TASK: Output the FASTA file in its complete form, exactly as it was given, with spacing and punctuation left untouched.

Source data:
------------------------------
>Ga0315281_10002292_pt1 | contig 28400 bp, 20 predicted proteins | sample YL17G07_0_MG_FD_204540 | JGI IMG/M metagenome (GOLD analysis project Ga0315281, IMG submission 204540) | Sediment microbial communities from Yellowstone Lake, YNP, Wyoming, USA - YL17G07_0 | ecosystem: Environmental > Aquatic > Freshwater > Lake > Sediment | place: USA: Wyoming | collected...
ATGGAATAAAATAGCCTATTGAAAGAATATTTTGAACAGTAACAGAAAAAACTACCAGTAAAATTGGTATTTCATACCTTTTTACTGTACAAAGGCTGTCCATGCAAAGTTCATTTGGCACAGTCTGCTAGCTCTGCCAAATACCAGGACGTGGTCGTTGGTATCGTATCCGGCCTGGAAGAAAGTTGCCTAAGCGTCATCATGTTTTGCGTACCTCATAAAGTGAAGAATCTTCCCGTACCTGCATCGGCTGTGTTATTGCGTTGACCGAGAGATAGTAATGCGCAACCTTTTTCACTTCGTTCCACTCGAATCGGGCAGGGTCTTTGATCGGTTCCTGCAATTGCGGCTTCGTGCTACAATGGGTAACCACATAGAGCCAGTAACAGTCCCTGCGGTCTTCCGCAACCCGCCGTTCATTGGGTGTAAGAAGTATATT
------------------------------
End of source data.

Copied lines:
>Ga0315281_10002292_pt1 | contig 28400 bp, 20 predicted proteins | sample YL17G07_0_MG_FD_204540 | JGI IMG/M metagenome (GOLD analysis project Ga0315281, IMG submission 204540) | Sediment microbial communities from Yellowstone Lake, YNP, Wyoming, USA - YL17G07_0 | ecosystem: Environmental > Aquatic > Freshwater > Lake > Sediment | place: USA: Wyoming | collected...
ATGGAATAAAATAGCCTATTGAAAGAATATTTTGAACAGTAACAGAAAAAACTACCAGTAAAATTGGTATTTCATACCTTTTTACTGTACAAAGGCTGTCCATGCAAAGTTCATTTGGCACAGTCTGCTAGCTCTGCCAAATACCAGGACGTGGTCGTTGGTATCGTATCCGGCCTGGAAGAAAGTTGCCTAAGCGTCATCATGTTTTGCGTACCTCATAAAGTGAAGAATCTTCCCGTACCTGCATCGGCTGTGTTATTGCGTTGACCGAGAGATAGTAATGCGCAACCTTTTTCACTTCGTTCCACTCGAATCGGGCAGGGTCTTTGATCGGTTCCTGCAATTGCGGCTTCGTGCTACAATGGGTAACCACATAGAGCCAGTAACAGTCCCTGCGGTCTTCCGCAACCCGCCGTTCATTGGGTGTAAGAAGTATATT